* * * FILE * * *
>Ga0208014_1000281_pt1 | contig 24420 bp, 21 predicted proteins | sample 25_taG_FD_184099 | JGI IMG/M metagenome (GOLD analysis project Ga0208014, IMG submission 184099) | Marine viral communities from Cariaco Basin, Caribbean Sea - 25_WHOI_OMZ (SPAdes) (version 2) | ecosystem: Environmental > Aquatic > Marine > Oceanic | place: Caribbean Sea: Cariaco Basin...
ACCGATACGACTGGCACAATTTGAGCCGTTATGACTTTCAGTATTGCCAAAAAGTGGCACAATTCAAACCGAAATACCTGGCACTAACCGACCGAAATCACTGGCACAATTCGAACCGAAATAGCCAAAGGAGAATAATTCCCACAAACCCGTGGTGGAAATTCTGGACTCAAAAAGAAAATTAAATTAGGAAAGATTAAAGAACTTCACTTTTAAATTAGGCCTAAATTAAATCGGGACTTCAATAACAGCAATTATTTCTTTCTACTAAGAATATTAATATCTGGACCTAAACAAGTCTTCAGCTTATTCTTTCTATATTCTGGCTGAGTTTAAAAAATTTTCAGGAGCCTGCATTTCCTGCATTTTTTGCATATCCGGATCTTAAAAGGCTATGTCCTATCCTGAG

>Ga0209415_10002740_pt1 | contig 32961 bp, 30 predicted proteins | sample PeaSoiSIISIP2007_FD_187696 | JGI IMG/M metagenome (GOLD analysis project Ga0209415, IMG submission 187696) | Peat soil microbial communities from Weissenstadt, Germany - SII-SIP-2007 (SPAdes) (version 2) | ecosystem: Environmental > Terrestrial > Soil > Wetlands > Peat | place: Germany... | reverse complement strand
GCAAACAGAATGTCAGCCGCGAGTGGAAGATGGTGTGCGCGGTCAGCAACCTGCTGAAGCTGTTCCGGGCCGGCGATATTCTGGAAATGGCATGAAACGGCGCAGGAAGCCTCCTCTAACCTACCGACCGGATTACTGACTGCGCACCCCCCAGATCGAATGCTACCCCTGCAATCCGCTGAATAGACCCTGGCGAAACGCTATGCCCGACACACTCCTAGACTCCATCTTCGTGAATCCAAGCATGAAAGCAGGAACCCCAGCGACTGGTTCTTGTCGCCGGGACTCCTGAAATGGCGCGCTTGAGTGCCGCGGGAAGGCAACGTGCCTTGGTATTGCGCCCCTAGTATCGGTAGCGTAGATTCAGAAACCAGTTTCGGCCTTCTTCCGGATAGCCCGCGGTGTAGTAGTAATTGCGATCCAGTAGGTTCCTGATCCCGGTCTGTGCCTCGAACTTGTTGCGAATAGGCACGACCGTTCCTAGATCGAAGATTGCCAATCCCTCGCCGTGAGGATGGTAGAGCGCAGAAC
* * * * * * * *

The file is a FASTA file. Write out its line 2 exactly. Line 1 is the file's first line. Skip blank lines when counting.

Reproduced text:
ACCGATACGACTGGCACAATTTGAGCCGTTATGACTTTCAGTATTGCCAAAAAGTGGCACAATTCAAACCGAAATACCTGGCACTAACCGACCGAAATCACTGGCACAATTCGAACCGAAATAGCCAAAGGAGAATAATTCCCACAAACCCGTGGTGGAAATTCTGGACTCAAAAAGAAAATTAAATTAGGAAAGATTAAAGAACTTCACTTTTAAATTAGGCCTAAATTAAATCGGGACTTCAATAACAGCAATTATTTCTTTCTACTAAGAATATTAATATCTGGACCTAAACAAGTCTTCAGCTTATTCTTTCTATATTCTGGCTGAGTTTAAAAAATTTTCAGGAGCCTGCATTTCCTGCATTTTTTGCATATCCGGATCTTAAAAGGCTATGTCCTATCCTGAG